Patient’s Dilemma Part V
“What are possible outcomes of the standard-drug therapy model VS a comprehensive plan?”
As we discussed before, unfortunately, the traditionally-trained doctor who utilizes the standard drug-therapy model of care may not really understand the best way to help diabetic patients. In many cases, it’s highly likely they are well meaning, and feel ill-equipped. Many traditional health care providers feel handcuffed by the drug-therapy model as they experience the obstacles it creates for optimal patient outcomes. They are commonly not well versed in emerging research, new clinical applications, dietary approaches, etc. Again, it is not that they are ill-intentioned; it’s just that most often they are not adequately trained to deal with many of the chronic and degenerative diseases afflicting today’s patient population.
Even if you’ve been referred to and consulted by a registered dietitian who provides you with a dietary plan, you most likely have been given a generic one-size-fits-all program. This program commonly revolves around you restricting your calories, consuming smaller portions, avoiding fats, not eating too late at night, eating more fruits and vegetables, eating less meat…well, you get the picture. Unfortunately, this approach is usually not sufficient to stop what has become, for many, the inevitable progression of your disease.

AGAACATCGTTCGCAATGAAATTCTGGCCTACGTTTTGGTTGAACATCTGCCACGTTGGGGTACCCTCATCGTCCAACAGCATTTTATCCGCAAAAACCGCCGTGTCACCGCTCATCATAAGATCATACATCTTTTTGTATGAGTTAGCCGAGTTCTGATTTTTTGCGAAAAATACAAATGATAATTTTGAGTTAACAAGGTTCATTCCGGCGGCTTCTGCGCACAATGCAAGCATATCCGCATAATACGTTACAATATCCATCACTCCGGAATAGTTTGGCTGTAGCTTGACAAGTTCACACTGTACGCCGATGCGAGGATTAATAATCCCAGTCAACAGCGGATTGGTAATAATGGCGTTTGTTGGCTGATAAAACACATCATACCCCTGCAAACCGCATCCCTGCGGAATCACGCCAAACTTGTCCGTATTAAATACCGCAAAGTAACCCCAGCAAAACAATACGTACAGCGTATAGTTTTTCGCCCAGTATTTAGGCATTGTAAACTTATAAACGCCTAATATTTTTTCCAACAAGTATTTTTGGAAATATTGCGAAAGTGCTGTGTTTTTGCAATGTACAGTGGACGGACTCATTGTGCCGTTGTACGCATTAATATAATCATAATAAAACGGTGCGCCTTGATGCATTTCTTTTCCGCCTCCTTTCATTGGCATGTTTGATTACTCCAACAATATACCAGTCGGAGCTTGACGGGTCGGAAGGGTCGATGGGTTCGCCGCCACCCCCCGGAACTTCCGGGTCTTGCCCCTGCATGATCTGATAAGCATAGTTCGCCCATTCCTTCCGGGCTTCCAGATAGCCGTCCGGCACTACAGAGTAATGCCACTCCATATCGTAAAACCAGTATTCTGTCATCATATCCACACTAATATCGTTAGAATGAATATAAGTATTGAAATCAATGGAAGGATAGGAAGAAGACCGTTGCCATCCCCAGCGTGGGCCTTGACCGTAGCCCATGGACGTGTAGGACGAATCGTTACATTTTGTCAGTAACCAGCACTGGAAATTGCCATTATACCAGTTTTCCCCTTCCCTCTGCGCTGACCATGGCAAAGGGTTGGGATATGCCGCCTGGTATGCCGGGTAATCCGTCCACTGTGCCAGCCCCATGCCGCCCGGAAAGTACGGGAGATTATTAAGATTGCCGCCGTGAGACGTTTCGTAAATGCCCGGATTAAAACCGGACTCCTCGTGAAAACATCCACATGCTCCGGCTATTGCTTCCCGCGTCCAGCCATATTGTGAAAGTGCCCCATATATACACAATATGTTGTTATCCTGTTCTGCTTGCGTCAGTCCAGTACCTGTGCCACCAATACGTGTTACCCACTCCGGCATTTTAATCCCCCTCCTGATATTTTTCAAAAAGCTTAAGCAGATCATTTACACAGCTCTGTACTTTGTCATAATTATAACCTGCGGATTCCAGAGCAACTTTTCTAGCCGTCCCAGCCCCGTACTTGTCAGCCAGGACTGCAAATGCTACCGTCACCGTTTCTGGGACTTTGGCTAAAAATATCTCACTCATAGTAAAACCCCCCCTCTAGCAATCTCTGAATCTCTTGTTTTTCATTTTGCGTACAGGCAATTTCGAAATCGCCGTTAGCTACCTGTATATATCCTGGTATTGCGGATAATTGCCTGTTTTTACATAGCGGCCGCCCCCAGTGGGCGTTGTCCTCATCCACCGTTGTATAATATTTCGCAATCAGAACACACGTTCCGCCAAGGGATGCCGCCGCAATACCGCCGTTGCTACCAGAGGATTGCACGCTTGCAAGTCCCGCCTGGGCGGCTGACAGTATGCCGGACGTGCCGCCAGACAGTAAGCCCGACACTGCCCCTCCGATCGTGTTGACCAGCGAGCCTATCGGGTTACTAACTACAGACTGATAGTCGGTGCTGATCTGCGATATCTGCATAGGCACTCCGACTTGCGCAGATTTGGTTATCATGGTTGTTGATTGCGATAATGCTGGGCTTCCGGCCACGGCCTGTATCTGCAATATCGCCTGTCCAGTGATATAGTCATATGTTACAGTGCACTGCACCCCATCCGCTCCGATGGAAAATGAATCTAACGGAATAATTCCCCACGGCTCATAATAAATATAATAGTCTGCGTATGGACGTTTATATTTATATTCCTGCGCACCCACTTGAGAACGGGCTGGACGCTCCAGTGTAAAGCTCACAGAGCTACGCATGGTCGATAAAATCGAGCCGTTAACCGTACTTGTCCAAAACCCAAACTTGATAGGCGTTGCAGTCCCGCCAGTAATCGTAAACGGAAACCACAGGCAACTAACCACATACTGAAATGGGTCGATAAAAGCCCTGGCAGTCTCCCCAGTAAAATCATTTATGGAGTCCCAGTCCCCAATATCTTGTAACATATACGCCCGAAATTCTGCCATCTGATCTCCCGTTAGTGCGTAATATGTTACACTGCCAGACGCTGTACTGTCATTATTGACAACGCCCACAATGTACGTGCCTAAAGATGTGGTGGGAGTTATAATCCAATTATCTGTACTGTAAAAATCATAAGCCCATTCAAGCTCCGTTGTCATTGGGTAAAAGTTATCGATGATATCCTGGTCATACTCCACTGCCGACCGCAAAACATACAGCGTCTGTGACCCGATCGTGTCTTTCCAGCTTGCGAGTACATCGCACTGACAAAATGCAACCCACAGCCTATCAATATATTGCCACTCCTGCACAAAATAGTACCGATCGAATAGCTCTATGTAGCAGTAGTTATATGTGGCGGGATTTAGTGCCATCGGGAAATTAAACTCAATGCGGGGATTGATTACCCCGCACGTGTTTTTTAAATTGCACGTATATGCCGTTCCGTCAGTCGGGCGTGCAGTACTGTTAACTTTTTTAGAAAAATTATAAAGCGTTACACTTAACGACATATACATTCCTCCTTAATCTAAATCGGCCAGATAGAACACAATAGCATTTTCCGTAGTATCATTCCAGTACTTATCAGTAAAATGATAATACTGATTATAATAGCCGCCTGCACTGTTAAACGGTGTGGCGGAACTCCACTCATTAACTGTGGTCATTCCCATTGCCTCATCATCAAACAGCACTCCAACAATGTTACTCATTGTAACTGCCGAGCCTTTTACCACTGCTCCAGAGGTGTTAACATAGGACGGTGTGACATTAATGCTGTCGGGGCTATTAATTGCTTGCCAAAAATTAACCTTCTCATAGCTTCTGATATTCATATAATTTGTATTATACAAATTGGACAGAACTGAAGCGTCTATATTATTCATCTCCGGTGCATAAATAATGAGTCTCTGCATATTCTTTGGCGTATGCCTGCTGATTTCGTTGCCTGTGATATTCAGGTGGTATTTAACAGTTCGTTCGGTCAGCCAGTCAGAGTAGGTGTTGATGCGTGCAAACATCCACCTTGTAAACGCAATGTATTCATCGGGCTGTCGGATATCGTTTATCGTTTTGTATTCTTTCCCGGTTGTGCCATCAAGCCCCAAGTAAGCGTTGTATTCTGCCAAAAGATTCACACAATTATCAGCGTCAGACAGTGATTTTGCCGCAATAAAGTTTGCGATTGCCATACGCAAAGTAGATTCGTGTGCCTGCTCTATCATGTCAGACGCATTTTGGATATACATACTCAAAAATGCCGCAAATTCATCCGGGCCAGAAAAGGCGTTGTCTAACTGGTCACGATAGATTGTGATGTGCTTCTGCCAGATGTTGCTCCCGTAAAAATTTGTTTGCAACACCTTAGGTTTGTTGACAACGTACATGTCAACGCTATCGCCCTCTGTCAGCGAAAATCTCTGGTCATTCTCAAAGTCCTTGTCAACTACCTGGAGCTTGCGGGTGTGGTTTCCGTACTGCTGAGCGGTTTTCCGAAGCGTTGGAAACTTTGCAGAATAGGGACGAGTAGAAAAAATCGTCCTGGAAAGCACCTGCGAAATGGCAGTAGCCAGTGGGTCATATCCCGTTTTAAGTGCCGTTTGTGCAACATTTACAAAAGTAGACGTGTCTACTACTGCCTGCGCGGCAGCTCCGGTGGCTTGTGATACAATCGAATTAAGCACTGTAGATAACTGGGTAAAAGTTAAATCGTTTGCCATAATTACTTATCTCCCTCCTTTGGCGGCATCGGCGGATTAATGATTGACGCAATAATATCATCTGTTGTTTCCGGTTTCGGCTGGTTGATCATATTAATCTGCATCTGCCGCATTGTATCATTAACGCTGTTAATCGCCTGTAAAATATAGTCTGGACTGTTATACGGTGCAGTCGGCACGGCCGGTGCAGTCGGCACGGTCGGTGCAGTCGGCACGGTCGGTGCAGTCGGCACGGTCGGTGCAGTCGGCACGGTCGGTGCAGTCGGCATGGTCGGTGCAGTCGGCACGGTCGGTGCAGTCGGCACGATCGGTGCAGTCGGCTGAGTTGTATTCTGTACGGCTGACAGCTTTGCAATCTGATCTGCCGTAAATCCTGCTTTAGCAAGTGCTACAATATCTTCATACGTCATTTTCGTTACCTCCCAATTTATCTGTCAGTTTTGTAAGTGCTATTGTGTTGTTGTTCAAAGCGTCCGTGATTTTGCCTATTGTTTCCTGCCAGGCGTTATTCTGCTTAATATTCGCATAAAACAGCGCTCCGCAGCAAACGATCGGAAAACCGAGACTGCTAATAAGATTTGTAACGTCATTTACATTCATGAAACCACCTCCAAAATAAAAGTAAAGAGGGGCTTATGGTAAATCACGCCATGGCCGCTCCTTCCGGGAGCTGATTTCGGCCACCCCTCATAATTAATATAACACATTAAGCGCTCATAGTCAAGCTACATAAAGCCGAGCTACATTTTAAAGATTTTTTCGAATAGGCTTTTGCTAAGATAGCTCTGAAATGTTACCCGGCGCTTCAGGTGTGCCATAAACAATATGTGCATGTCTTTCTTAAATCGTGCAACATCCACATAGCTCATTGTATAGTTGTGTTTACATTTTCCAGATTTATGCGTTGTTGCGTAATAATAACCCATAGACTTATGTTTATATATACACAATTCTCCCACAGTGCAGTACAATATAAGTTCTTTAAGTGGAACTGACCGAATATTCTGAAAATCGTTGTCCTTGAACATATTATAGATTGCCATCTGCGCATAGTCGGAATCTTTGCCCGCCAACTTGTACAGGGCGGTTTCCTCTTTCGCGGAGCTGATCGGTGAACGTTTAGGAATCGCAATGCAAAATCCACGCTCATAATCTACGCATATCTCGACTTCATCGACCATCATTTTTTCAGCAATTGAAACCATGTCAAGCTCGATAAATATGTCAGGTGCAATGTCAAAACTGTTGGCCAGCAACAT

The standard drug-therapy model often produces the same results for patients. If you were to be diagnosed with Type 2 diabetes, here is how it typically looks: it’s likely you are prescribed metformin. This pharmaceutical is typically the first drug of choice for the majority of doctors who treat Type 2 diabetes. You are likely initially prescribed 1,000 mg daily, though this varies by individual. At first, it seemed to work, but when you follow up with your doctor six to eight months later, you are surprised to find out that your A1c had gone up! The solution? Your doctor increased the dose to 2,000 mg per day – the accepted maximum dose. Again, you’re okay for some time. But eventually… this dose stopped working too. As you know, when your A1c is not properly controlled, you’re at risk for other complications – the very complications you’ve feared since you were first diagnosed, and the very complications you thought your medication would prevent. But no, that isn’t the case. Instead, your doctor prescribes a new medication, and so the cycle begins.